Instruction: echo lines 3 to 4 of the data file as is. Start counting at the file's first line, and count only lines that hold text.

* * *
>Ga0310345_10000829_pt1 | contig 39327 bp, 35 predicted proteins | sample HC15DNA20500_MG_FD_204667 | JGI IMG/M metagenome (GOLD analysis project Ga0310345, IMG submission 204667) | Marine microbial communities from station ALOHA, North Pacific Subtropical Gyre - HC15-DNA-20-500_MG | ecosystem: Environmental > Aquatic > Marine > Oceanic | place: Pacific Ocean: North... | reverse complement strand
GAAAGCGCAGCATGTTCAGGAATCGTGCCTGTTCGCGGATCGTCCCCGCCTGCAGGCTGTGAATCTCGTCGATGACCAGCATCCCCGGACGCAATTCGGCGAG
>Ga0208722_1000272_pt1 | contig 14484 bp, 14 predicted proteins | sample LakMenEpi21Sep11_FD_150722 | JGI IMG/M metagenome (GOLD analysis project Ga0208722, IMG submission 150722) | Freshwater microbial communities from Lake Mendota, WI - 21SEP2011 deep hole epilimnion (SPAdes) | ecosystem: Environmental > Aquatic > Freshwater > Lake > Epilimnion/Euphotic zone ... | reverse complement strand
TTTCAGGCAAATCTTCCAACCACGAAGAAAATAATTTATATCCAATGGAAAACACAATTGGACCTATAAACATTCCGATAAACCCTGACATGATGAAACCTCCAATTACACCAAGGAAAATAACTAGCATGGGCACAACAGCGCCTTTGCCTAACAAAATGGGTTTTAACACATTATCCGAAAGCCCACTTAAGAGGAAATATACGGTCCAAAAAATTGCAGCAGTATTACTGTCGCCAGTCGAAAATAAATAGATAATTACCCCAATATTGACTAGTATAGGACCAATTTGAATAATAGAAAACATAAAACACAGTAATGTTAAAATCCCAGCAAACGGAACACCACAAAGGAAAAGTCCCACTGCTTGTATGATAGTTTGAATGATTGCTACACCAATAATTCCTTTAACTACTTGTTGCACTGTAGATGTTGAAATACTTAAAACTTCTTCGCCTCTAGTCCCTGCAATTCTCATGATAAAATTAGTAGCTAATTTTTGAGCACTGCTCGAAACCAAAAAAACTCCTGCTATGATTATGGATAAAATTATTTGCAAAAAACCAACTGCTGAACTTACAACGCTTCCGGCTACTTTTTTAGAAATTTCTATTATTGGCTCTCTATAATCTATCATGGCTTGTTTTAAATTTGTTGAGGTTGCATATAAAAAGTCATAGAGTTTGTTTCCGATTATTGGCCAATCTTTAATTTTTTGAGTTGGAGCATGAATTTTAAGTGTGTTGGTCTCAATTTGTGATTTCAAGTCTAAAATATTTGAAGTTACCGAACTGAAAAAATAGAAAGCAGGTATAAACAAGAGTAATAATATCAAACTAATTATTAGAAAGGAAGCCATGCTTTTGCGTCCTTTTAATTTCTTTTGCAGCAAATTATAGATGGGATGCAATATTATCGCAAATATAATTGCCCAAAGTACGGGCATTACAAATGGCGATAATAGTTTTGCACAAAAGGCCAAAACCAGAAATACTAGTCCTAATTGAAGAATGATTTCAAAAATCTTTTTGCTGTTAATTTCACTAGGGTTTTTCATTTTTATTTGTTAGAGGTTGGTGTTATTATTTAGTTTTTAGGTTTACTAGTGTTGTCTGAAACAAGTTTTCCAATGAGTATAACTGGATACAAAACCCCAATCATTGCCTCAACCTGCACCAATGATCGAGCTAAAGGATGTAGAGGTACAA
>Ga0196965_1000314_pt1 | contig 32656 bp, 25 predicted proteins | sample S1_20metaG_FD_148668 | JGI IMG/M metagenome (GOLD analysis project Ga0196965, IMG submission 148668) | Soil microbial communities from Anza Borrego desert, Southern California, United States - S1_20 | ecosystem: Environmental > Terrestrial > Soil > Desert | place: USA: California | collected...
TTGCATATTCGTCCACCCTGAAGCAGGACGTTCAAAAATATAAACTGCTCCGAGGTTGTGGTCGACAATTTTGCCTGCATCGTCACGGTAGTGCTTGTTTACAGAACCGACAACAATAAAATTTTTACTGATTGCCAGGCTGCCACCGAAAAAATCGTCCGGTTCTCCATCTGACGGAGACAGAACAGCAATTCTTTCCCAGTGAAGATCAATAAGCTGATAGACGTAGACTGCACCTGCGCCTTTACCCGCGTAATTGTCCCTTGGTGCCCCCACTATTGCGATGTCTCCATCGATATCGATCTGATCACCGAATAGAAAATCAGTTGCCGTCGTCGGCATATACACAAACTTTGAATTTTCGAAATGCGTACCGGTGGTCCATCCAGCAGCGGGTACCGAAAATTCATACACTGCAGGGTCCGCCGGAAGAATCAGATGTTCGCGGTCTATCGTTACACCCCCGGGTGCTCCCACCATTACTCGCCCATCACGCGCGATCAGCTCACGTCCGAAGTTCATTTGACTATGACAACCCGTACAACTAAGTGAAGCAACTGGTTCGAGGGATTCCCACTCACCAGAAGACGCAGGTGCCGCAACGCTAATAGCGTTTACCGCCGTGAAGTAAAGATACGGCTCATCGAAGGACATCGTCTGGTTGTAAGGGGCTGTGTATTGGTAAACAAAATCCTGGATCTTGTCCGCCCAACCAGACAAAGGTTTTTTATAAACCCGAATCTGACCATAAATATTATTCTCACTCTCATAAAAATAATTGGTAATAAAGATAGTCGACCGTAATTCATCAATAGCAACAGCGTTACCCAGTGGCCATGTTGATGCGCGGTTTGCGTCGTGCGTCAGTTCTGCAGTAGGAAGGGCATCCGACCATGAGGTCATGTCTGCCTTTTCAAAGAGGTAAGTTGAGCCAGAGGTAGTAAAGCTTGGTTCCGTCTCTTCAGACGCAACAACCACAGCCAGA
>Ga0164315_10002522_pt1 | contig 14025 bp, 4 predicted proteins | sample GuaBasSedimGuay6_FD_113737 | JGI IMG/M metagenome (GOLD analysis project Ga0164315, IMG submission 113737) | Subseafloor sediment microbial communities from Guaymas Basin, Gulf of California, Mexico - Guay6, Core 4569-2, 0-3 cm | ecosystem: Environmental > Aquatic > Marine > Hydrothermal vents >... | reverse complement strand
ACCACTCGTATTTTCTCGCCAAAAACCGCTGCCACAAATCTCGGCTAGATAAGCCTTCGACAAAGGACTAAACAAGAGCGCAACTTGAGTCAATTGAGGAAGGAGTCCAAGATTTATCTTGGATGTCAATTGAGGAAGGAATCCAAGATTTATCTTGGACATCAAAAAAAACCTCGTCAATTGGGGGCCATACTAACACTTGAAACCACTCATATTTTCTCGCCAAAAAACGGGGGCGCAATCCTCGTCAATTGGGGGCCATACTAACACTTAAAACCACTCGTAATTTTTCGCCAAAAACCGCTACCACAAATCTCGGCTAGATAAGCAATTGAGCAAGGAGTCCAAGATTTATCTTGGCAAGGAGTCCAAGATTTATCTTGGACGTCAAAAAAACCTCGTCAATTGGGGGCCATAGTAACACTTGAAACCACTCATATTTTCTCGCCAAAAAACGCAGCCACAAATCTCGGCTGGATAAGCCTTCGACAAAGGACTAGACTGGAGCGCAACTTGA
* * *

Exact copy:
>Ga0208722_1000272_pt1 | contig 14484 bp, 14 predicted proteins | sample LakMenEpi21Sep11_FD_150722 | JGI IMG/M metagenome (GOLD analysis project Ga0208722, IMG submission 150722) | Freshwater microbial communities from Lake Mendota, WI - 21SEP2011 deep hole epilimnion (SPAdes) | ecosystem: Environmental > Aquatic > Freshwater > Lake > Epilimnion/Euphotic zone ... | reverse complement strand
TTTCAGGCAAATCTTCCAACCACGAAGAAAATAATTTATATCCAATGGAAAACACAATTGGACCTATAAACATTCCGATAAACCCTGACATGATGAAACCTCCAATTACACCAAGGAAAATAACTAGCATGGGCACAACAGCGCCTTTGCCTAACAAAATGGGTTTTAACACATTATCCGAAAGCCCACTTAAGAGGAAATATACGGTCCAAAAAATTGCAGCAGTATTACTGTCGCCAGTCGAAAATAAATAGATAATTACCCCAATATTGACTAGTATAGGACCAATTTGAATAATAGAAAACATAAAACACAGTAATGTTAAAATCCCAGCAAACGGAACACCACAAAGGAAAAGTCCCACTGCTTGTATGATAGTTTGAATGATTGCTACACCAATAATTCCTTTAACTACTTGTTGCACTGTAGATGTTGAAATACTTAAAACTTCTTCGCCTCTAGTCCCTGCAATTCTCATGATAAAATTAGTAGCTAATTTTTGAGCACTGCTCGAAACCAAAAAAACTCCTGCTATGATTATGGATAAAATTATTTGCAAAAAACCAACTGCTGAACTTACAACGCTTCCGGCTACTTTTTTAGAAATTTCTATTATTGGCTCTCTATAATCTATCATGGCTTGTTTTAAATTTGTTGAGGTTGCATATAAAAAGTCATAGAGTTTGTTTCCGATTATTGGCCAATCTTTAATTTTTTGAGTTGGAGCATGAATTTTAAGTGTGTTGGTCTCAATTTGTGATTTCAAGTCTAAAATATTTGAAGTTACCGAACTGAAAAAATAGAAAGCAGGTATAAACAAGAGTAATAATATCAAACTAATTATTAGAAAGGAAGCCATGCTTTTGCGTCCTTTTAATTTCTTTTGCAGCAAATTATAGATGGGATGCAATATTATCGCAAATATAATTGCCCAAAGTACGGGCATTACAAATGGCGATAATAGTTTTGCACAAAAGGCCAAAACCAGAAATACTAGTCCTAATTGAAGAATGATTTCAAAAATCTTTTTGCTGTTAATTTCACTAGGGTTTTTCATTTTTATTTGTTAGAGGTTGGTGTTATTATTTAGTTTTTAGGTTTACTAGTGTTGTCTGAAACAAGTTTTCCAATGAGTATAACTGGATACAAAACCCCAATCATTGCCTCAACCTGCACCAATGATCGAGCTAAAGGATGTAGAGGTACAA